Schools consider widening scope of partnerships
June 13, 2008 · Updated 10:14 AM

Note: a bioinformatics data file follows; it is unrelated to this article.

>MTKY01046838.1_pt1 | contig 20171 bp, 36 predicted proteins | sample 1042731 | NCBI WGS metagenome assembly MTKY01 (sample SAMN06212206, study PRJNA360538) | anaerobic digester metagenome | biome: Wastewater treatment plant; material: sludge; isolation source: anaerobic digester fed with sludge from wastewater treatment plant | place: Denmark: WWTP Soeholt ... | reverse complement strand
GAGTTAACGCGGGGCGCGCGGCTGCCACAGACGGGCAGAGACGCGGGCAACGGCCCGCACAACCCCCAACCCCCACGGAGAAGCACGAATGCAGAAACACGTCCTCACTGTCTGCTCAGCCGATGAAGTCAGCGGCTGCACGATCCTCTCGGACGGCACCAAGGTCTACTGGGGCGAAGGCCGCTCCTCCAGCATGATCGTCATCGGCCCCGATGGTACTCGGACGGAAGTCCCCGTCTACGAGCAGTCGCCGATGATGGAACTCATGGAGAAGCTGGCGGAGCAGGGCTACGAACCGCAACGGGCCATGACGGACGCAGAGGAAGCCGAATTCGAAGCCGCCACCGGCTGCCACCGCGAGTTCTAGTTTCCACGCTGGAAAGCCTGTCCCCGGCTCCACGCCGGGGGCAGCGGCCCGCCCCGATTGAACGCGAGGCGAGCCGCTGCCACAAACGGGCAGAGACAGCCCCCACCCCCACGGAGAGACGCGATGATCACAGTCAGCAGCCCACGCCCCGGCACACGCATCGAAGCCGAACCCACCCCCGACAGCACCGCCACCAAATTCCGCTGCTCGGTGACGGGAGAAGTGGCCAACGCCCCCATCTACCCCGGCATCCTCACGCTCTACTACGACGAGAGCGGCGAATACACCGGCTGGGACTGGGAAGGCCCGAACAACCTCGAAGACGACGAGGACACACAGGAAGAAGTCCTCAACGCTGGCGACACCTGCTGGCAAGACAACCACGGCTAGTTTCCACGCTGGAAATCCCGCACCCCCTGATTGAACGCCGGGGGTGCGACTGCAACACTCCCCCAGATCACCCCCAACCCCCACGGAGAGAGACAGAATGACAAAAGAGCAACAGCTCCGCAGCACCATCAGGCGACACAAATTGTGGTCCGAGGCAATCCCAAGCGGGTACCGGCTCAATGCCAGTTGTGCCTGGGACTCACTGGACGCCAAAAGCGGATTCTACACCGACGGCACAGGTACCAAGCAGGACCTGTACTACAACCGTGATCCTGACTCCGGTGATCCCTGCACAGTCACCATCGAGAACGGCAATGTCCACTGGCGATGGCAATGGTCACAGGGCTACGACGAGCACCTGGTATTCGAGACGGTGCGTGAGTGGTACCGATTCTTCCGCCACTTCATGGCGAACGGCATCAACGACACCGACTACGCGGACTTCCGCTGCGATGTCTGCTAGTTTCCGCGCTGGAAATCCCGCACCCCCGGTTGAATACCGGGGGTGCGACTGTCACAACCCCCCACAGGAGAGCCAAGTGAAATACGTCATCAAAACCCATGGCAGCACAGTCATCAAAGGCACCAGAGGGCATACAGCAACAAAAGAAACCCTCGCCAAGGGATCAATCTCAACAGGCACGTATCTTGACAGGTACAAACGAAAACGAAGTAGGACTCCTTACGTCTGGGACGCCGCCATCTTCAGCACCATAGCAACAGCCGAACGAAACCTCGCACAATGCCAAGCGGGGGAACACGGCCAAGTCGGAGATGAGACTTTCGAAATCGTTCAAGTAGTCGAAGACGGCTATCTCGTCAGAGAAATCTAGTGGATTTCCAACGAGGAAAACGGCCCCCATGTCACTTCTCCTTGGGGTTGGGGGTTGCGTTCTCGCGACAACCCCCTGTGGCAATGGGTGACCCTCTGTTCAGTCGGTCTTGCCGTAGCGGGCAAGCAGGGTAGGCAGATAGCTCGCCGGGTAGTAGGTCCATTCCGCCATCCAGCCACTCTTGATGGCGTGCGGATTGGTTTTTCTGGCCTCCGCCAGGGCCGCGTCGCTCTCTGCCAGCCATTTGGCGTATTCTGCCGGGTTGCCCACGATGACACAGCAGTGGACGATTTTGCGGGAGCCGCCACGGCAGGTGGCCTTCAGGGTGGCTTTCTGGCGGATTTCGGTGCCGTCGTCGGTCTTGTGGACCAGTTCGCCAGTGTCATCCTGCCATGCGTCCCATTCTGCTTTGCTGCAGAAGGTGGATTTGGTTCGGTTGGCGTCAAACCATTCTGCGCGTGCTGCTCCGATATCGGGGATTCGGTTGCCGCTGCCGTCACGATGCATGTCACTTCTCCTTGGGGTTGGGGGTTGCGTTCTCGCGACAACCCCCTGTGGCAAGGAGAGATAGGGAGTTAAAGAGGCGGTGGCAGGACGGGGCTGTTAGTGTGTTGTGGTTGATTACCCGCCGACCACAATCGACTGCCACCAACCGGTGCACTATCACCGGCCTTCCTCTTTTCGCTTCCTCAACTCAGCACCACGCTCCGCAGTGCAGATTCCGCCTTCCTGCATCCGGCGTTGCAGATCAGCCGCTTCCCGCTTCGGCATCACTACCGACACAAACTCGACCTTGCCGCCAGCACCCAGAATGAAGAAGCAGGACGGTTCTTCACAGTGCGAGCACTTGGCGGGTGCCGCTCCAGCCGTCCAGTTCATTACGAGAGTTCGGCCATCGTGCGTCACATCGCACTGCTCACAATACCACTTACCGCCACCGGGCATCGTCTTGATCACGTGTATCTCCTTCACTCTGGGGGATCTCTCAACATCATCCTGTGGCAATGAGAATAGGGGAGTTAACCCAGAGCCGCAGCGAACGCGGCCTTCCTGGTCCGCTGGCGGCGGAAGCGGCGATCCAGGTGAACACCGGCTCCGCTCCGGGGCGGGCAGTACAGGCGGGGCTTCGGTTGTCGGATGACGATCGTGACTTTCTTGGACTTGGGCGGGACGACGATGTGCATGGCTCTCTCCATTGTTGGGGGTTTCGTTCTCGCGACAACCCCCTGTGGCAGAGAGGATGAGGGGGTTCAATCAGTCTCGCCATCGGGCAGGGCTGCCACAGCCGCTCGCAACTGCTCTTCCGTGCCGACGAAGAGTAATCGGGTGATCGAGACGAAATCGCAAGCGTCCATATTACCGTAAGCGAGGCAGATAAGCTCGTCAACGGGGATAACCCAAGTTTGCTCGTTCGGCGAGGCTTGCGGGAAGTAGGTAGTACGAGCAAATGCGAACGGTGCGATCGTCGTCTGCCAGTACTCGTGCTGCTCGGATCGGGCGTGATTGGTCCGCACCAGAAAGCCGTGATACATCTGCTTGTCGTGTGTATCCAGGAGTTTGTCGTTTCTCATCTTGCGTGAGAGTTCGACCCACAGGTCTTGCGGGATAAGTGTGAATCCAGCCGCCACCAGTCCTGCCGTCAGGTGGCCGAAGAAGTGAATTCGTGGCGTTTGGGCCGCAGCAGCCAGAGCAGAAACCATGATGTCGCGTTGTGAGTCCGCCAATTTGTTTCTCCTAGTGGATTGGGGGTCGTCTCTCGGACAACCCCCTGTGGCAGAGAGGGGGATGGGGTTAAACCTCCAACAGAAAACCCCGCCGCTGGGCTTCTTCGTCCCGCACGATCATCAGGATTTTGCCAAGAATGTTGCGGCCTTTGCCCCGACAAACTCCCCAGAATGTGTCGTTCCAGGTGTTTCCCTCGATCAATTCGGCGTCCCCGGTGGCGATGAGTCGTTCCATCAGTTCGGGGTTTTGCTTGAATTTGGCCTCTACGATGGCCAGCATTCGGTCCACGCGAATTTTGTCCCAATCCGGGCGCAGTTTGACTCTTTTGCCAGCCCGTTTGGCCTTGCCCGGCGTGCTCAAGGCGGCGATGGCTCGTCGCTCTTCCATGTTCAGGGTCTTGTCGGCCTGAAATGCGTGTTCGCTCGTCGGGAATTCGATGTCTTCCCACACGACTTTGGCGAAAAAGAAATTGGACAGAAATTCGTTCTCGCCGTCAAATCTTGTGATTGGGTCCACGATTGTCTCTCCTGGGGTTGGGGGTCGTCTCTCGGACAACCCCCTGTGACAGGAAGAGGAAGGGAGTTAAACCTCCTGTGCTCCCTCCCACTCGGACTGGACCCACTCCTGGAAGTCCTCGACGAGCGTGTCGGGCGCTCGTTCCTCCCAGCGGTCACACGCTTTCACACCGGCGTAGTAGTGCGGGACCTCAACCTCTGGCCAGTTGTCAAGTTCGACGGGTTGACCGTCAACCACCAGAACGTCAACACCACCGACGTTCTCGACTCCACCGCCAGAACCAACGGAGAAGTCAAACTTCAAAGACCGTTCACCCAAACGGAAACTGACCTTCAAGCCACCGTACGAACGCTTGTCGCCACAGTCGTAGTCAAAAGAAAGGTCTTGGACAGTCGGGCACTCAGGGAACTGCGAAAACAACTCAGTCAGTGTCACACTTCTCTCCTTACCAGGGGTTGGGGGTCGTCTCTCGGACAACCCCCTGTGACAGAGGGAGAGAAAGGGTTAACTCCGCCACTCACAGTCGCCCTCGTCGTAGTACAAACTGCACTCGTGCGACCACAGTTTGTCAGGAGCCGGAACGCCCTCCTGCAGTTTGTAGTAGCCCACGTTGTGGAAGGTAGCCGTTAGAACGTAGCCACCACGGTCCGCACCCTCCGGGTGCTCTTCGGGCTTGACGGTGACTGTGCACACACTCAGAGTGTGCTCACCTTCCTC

"By the end of this decade, officials at the Federal Way school district want all children to be able to read at their grade level. And Communities in Schools, an education-based non-profit group, wants to help them do just that and much more.That's why the district will host an informational meeting Thursday in hopes of pitching the CIS strategy to individuals, businesses, civic and education groups.This is not another program, said Kim McKoy, CIS state director. This is a strategy of mobilizing the community to ensure that teachers are free to teach instead of being a hall guard, police or parent.The CIS strategy works like this: Mobilize as many non-profit, civic, volunteer, business organizations and individuals as possible to donate time and resources to local schools and customize those resources to the needs of the schools.The idea has caught on in neighboring cities such as Tacoma, Auburn and Renton, McKoy said. In Tacoma, for example, youth fresh out of the juvenile justice system or mental health system are embraced by a network of volunteers who help them make a transition into society. Auburn's CIS partnership helps provide poor children with eyeglasses and shoes and in Renton, hundreds of volunteers spend time each week in schools mentoring students.McKoy hopes a CIS relationship with Federal Way Public Schools can help the district tailor its goals to help children in each of its schools.We're going to engage the community and develop a task force, she said. Maybe something centered around reading improvement. That's a major area they're wanting to concentrate on.While the Federal Way school district is pleased with the concepts and the prospects of CIS partnerships, spokeswoman Diane Turner said school officials are in the information gathering stage and have not fully signed on with it. It's not full steam ahead by any means, she said. We will get the information and then share it with staff and get feedback from them. But Turner said officials like what they've heard so far. It's gotten a nod from Superintendent Tom Murphy, who will also speak at Thursday's forum.If the district decides to accept the assistance and resources from CIS, then the network likely would start with a few or small group of schools and blanket the school district as the organization gets larger, McKoy said. What would sustain the progression is getting caring people involved from a cross section of the community, McKoy said.If the names of major business partners who've already signed on to the CIS strategy is any indication, business involvement might not be a problem.Credit card company Capital One, which has a major processing facility located here, donated $60,000 to CIS last June. Spokeswoman Debbie McGee said the company believes in the CIS strategy of building strong relationships in schools.This really brings communities together to help them get people around the table and maximize opportunities, McGee said. Businesses can help by giving their energy, knowledge of the community their time and volunteering.Costco Wholesale, the Gates Foundation and the Boeing Company have also contributed money and resources to the CIS cause. But while many corporations and local business have extended their hand to CIS and currently sponsor some youth and education programs for the district, Federal Way school officials will review what programs are working for students and what aren't.We'll find out what the gaps are so we don't overlay something we're already doing, Turner said. We'll focus on the places where we need extra assistance and have the input of parents and staff.For now, district officials say CIS could be a stepping stone for its schools and students.Part of our strategic focus is partnerships, Turner said. We're excited about the opportunity to benefit our kids. "